Frogs - Shriek


"Lovely things, frogs", he said "so graceful swimming. So useful in the garden for eating slugs. Could I have been right, then, in saying that on Mooney Goes Wild after last Sunday's lunch-time news, a woman who has a pond full of frogs said she didn't want them, but they kept on coming? Mind you, I was driving at the time, and might have got a wrong emphasis."

He went on to tell his own story: how for years and years he had tried to get frogs resident around his own Dublin suburban garden pool - a nice neat thing with a regular circulation of water through a fountain which played into a stone basin for the birds to splash in. All around this is water with growing things to give shelter to acquatic creatures - such as tadpoles. And year after year his children and grandchildren had supplied him with frogspawn from their own gardens. And he would watch the little black spots lengthen and then the tiny wrigglers come out. And it wasn't so long before they showed signs of legs, after which they shed the tails and became frogs.

But just at that stage they vanished. He had only once or twice found a full-grown frog, after all the expectancy. And frogs must be growing rarer in the country with all the drainage and tidying up of wet places. He knows that, as someone put it, while frogs can love in water, they are not addicted to it. When grown they like to live in dampish places and in shade. Indeed our friend, when in another part of the country, and perhaps over-anxiously weeding around the vase of small conifers, often found himself looking into the pop eyes of a frog.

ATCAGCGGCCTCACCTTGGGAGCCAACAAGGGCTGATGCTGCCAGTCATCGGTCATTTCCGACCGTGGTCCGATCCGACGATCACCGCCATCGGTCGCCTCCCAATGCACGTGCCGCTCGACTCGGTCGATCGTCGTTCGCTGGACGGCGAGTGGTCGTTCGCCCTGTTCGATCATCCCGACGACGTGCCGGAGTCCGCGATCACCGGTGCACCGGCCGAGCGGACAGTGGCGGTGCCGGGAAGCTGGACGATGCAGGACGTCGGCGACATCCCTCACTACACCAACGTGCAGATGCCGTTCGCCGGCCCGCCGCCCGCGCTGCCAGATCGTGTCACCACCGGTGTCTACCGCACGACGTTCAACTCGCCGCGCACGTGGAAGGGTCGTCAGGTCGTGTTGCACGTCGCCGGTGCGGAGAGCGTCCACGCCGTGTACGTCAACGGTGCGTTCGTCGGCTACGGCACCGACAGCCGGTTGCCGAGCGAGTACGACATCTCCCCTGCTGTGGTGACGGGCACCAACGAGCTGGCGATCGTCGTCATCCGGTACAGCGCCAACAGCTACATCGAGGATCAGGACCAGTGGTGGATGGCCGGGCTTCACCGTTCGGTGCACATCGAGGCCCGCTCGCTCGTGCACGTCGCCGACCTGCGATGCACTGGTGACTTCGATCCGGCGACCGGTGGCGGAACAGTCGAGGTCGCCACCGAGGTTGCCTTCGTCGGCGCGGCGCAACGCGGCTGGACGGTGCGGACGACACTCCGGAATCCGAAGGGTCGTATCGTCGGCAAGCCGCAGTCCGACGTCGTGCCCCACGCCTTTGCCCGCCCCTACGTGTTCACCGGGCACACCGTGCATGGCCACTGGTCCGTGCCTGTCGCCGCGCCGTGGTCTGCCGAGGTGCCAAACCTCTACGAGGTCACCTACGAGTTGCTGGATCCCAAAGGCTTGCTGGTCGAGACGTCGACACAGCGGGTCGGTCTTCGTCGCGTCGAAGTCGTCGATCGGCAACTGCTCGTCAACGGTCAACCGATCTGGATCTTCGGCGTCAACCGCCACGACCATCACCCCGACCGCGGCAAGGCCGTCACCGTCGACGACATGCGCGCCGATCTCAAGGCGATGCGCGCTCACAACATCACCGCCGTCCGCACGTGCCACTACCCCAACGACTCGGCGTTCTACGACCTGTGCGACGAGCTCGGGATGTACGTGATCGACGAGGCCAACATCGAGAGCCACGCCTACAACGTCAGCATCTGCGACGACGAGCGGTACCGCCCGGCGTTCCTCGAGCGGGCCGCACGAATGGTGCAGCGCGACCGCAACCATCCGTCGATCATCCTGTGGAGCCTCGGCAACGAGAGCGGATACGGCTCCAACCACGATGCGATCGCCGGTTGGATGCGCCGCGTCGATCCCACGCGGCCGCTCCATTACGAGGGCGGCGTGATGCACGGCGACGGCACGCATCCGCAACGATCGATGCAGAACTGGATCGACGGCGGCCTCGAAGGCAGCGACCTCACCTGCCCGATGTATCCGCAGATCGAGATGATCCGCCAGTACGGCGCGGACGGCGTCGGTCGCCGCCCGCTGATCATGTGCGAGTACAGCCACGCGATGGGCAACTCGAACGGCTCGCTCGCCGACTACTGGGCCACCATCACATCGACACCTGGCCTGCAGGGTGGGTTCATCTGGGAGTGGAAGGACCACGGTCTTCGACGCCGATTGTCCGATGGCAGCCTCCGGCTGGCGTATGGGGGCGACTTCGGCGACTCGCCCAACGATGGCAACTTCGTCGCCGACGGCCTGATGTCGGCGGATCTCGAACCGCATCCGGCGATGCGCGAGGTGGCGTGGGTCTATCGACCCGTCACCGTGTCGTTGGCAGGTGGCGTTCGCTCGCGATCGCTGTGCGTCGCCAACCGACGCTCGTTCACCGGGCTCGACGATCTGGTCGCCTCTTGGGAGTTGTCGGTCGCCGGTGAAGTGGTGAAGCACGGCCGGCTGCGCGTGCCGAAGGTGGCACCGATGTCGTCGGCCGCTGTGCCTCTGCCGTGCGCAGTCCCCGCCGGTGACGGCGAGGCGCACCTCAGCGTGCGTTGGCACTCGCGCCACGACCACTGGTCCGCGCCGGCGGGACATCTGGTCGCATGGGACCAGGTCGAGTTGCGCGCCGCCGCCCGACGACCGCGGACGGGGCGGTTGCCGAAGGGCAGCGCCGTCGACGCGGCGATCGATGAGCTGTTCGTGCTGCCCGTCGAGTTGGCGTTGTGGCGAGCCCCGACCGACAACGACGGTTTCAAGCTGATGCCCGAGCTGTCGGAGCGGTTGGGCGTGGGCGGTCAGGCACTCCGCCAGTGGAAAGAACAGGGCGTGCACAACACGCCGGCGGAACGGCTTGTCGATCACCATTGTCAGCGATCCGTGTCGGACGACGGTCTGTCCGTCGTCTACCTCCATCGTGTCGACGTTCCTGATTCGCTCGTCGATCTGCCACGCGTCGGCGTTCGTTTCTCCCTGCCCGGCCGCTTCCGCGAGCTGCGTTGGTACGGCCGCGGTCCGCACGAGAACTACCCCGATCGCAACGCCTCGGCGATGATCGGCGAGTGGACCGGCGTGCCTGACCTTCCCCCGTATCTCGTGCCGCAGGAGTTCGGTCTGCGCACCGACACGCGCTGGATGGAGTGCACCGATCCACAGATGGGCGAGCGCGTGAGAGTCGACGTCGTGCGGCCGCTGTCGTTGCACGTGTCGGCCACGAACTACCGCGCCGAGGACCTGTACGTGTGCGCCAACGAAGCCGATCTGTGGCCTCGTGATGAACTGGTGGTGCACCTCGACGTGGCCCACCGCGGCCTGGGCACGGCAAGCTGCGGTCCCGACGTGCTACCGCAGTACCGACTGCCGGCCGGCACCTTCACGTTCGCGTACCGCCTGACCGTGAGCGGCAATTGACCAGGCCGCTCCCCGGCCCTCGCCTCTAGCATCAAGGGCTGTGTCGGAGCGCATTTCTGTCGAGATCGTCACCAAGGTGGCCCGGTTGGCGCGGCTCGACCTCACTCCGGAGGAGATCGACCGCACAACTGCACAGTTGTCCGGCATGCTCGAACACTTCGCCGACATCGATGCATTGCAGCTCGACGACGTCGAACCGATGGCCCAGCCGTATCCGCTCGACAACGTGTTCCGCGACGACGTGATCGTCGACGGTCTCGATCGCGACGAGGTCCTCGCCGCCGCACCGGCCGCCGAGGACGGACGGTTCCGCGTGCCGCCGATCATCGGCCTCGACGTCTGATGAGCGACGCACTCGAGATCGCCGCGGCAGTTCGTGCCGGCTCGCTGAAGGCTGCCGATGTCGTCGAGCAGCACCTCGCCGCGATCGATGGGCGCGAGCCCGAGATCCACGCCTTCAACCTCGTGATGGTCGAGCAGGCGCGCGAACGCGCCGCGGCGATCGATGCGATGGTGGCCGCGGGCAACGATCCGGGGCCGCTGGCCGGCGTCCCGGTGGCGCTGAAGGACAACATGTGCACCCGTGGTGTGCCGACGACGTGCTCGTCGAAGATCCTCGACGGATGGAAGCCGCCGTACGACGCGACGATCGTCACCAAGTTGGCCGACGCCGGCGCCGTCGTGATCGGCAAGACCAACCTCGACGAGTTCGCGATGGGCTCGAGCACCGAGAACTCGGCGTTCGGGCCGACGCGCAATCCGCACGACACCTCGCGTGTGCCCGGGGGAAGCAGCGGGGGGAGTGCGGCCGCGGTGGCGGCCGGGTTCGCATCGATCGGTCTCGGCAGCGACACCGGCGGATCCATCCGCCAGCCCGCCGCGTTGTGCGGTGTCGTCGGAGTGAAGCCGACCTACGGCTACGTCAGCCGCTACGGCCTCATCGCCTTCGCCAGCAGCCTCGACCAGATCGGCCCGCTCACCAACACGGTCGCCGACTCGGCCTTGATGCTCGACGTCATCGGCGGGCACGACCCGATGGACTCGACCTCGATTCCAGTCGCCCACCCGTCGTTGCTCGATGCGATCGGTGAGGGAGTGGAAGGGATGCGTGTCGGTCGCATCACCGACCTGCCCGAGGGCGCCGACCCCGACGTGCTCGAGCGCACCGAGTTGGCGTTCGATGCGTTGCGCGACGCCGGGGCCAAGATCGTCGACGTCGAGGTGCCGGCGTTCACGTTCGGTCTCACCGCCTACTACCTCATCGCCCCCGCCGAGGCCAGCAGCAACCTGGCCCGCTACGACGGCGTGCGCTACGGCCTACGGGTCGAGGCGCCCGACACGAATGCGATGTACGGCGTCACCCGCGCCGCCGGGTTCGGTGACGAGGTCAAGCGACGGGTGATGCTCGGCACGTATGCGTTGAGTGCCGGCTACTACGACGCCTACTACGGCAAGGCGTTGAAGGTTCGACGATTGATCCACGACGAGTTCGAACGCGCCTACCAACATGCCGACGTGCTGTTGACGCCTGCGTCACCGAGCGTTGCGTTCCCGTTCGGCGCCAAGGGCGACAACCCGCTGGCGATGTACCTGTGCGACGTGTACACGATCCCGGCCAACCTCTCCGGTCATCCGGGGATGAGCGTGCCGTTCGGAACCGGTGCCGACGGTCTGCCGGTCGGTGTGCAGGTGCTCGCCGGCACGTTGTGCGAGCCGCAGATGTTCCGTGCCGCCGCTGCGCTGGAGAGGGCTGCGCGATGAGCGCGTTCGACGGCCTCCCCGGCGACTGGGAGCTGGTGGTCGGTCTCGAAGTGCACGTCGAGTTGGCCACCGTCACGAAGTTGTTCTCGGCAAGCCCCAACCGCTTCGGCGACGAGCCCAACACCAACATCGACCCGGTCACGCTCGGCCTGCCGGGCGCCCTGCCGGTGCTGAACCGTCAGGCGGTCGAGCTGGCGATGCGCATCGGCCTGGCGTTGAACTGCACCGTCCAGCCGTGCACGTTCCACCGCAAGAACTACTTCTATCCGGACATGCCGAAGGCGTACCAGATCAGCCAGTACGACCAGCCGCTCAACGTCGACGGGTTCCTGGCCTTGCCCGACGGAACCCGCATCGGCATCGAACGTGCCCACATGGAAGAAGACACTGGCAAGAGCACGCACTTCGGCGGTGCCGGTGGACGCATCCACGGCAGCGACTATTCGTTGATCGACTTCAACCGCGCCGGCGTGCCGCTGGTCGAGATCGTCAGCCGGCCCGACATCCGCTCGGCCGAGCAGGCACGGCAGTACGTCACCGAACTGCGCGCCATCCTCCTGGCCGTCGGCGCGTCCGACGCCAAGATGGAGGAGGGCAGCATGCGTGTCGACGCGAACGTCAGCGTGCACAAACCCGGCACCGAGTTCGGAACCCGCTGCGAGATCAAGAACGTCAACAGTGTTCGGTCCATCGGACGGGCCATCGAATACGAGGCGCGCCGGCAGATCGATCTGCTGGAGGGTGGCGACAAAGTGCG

But back to the garden pool which didn't produce. The experiment was given up some time ago. It can hardly have been that the frogs dodged away at night when he was not watching. For it is a walled garden, leading into another walled enclosure. As to possible predators, the birds at the pond are ordinary garden birds. And there are, of course, no owls, otters, mink or rats, all listed as frog-eaters. Now you would probably need a licence to borrow a jarful of spawn. Frogs have been known to come down in a shower after some turbulence.

A word about frog-sound. We know that they croak, but they can shriek, and loudly. One did so when it landed at the bottom of a cattle-trap and was attacked by a mouse similarly stuck there. The mouse had its teeth into a leg of the frog, and the shriek didn't cease until both had been lifted up out of the trap, and the pair parted and sent on their separate ways.